“101 Greats of European Basketball,” a limited-edition collection published in 2018 by Euroleague Basketball, honors more than six decades’ worth of stars who helped lift the sport on the Old Continent to its present-day heights. Author Vladimir Stankovic, who began covering many of those greats in 1969, uses their individual stories and profiles to show that European basketball’s roots run long and deep at the same time that the sport here is nurtured by players from around the world, creating a true team dynamic unlike anywhere else. His survey covers players who were retired before the book was published and who inspired the many others who came after them. Enjoy!
David Rivers – The man of the final
Everything pointed to a splendid future in the NBA for David Lee Rivers. He spent four brilliant years at the University of Notre Dame, where he was the fourth-best scorer all-time with 2,058 points and second in assists with 586. And he was picked by the Los Angeles Lakers in the first round of the 1988 NBA Draft. All this despite a car accident that could have put an end not only to his career, but to his life, two years earlier.
After several operations, Rivers, who was born on January 20, 1965, in Jersey City, New Jersey, managed to overcome every single obstacle. The fact that he was selected by one of the best teams in the NBA did have a bad side though: he would have strong competition. At his position was none other than Magic Johnson, which meant that Rivers would not play many minutes. But under Pat Riley’s command, he practiced alongside the likes of Kareem Abdul-Jabbar, James Worthy, Orlando Woolridge, A.C. Green, Byron Scott, Michael Cooper, Jeff Lamp and Mychal Thompson. Rivers finished the season with 1.9 points and 2.3 assists. A little frustrated, he decided to switch teams but stayed in the same city. He signed for the Los Angeles Clippers, where he managed to improve his figures the following season, though not by a lot: 4.2 points and 3.0 assists. Between injuries and rehabilitation, he chose another team, Tulsa of the Continental Basketball Association, and he got his confidence back with 16.1 points and 7.6 assists per game. He even improved his averages in La Crosse, another CBA team, with 20.3 points and 11.8 assists. But it was not what he wanted, nor what he deserved.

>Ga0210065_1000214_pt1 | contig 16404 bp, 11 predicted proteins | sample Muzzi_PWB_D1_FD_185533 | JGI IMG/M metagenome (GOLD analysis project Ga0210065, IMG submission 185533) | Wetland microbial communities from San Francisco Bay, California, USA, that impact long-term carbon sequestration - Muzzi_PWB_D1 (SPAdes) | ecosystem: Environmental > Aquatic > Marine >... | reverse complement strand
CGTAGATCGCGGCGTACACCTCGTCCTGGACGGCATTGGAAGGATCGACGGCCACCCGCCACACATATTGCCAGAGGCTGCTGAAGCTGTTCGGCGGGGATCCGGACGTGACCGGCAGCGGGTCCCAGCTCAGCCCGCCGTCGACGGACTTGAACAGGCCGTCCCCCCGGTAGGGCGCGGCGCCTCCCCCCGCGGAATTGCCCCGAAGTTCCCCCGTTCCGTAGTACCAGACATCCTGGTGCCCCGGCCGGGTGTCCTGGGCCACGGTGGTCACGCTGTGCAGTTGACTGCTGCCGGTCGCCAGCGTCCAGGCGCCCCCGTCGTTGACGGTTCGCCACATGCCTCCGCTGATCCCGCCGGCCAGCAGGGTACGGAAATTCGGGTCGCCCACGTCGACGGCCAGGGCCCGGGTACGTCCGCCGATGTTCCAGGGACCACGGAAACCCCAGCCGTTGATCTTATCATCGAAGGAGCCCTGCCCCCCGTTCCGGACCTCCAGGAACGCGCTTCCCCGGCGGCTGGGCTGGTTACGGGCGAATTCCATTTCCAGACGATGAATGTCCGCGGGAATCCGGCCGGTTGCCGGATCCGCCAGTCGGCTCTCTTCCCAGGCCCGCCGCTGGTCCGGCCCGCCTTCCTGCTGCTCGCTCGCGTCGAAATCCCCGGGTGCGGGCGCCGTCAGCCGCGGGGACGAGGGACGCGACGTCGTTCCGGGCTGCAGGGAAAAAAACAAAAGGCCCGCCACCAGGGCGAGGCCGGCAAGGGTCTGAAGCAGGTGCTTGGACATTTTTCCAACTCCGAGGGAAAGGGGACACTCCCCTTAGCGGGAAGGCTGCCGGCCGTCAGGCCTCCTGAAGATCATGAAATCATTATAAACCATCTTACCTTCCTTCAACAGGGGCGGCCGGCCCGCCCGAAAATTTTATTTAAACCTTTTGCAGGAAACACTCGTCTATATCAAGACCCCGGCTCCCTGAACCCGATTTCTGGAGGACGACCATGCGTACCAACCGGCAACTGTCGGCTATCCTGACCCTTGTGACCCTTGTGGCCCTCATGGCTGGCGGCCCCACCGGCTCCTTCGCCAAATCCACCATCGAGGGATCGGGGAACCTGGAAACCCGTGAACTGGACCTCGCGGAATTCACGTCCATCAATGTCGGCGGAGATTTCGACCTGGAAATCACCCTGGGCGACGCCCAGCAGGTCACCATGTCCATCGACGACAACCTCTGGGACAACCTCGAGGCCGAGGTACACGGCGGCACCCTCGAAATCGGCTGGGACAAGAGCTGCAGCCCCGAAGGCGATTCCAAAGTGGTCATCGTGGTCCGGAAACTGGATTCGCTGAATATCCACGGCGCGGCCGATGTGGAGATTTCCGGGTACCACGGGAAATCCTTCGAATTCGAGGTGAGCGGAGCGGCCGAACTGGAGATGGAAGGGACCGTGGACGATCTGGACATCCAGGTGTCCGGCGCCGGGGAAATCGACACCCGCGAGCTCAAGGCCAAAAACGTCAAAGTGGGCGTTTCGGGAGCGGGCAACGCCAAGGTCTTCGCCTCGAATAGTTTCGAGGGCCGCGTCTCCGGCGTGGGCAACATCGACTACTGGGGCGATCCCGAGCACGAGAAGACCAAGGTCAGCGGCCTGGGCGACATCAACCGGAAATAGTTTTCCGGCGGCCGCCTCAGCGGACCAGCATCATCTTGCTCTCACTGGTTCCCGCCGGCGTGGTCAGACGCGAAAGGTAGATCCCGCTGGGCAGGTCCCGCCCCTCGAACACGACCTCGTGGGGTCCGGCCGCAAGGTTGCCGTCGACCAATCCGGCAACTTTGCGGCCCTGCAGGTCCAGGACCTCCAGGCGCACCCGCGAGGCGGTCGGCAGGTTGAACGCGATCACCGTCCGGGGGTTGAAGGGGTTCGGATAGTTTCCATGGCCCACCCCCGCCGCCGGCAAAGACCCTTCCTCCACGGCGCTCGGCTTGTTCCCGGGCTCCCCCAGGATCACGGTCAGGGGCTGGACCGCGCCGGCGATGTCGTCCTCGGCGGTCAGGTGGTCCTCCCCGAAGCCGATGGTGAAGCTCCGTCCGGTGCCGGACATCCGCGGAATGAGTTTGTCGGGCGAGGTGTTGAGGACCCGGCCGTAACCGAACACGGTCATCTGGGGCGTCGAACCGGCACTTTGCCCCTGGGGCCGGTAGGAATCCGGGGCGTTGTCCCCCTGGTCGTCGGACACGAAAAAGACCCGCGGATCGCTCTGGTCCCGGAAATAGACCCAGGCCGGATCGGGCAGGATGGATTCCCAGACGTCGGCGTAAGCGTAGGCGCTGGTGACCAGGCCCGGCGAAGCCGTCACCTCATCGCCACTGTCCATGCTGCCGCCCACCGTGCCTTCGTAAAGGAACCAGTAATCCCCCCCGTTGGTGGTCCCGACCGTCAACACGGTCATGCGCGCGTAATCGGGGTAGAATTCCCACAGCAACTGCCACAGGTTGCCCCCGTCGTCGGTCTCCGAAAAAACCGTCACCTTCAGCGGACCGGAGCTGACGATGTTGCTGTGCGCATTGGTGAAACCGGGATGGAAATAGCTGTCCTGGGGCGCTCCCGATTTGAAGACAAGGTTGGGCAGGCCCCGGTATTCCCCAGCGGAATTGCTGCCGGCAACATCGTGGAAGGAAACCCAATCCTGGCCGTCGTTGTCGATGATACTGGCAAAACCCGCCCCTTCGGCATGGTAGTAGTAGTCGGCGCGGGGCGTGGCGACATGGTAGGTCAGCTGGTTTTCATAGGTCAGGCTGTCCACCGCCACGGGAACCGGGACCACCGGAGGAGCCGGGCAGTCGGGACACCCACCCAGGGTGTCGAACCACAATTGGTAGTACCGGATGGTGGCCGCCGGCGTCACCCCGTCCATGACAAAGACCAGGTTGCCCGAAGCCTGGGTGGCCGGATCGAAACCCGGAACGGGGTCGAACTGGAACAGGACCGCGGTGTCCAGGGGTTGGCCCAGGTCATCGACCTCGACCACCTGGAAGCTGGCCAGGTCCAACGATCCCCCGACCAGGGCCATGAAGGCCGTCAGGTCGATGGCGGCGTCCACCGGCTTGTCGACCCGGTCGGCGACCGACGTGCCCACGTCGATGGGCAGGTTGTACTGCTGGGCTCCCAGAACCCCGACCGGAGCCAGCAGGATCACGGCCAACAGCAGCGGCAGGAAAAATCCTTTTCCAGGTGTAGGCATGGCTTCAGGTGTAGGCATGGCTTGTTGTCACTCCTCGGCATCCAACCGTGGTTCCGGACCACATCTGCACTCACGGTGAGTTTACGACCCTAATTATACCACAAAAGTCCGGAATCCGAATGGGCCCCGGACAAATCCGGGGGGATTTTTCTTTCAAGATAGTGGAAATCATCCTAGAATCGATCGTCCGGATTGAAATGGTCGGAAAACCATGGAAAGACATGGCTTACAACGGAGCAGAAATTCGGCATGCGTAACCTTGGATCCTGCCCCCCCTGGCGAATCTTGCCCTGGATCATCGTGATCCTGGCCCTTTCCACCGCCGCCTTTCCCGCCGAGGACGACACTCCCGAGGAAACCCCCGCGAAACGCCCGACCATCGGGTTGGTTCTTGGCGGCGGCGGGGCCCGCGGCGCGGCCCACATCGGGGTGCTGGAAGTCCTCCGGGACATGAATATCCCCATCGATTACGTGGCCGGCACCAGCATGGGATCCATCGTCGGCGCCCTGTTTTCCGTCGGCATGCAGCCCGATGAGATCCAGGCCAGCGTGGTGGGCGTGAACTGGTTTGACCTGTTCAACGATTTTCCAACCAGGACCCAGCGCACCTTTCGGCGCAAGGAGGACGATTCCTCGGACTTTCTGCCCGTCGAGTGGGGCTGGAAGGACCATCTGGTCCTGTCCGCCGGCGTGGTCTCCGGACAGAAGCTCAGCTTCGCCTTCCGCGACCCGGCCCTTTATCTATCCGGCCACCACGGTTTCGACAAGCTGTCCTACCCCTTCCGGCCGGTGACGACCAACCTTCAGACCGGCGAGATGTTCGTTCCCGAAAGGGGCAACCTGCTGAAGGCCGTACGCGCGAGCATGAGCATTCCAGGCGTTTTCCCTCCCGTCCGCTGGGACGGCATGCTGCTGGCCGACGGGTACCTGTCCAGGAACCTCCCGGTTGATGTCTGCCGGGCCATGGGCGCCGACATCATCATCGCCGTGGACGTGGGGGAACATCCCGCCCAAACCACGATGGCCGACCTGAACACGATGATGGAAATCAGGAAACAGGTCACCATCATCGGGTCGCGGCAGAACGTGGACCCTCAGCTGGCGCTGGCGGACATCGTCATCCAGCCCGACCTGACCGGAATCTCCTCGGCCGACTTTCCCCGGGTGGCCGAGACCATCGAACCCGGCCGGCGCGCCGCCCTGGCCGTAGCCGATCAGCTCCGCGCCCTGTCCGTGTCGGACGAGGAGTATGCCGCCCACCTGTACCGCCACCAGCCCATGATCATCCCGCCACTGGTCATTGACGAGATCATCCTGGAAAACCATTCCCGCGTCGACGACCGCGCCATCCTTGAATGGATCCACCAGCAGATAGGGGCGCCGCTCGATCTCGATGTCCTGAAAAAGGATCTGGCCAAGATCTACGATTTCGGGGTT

Europe, his new kingdom
In one of those decisions that can change one’s life, Rivers took an offer from Antibes of France. In that country, he discovered another kind of basketball, another culture, another lifestyle. He adapted easily and quickly to it because his qualities allowed him to be a team leader. Soon enough he was the idol of the fans. In his first season in Europe, in 1992-93, he averaged 16.9 points and 6.6 assists, but he got better the following campaign. Antibes won the French League title and he was MVP with 22.4 points and 7.0 assists. The big clubs of Europe started noticing David Rivers.
The fastest team to act with a more concrete offer was Olympiacos Piraeus of Greece. In his first season in Greece, Rivers won the 1995-96 domestic league title with decent numbers, 13.6 points and 4.3 assists. But the fact that Panathinaikos that year became the first Greek team to win the EuroLeague was a sting that created an urge for an answer among the Reds. The 1996-97 season would see veteran coach Dusan Ivkovic put together a strong roster, but the start of the campaign didn’t look too promising.
In the EuroLeague, Olympiacos finished fifth with a 5-5 record in the same group with Fortitudo, Estudiantes, Cibona, ALBA Berlin and Charleroi. The Reds lost twice to ALBA and once to Estudiantes, Cibona and Fortitudo. The team was only saved by the competition system: all 24 teams continued, mixing up the first three teams in each group with the last three of the other. In the second phase, Olympiacos got better playing against Olimpia Milano, CSKA Moscow and Maccabi Tel Aviv. It won 4 games and lost 2 for a total record of 9-7 to finish third in the group and advance to the playoffs. But its opponent in that playoff, Partizan Belgrade, had the home-court advantage for having taken second place in its own group.
In Belgrade, despite a great game by Predrag Drobnjak of Partizan, with 19 points and 14 rebounds, Olympiacos won 81-71. However, the Reds went home and lost the second game, 61-60. The series was decided in the third game, once more with the legendary Hala Pionir packed by more than 7,000 fans. Olympiacos, led by Rivers with 21 points and 5 assists, won 74-69.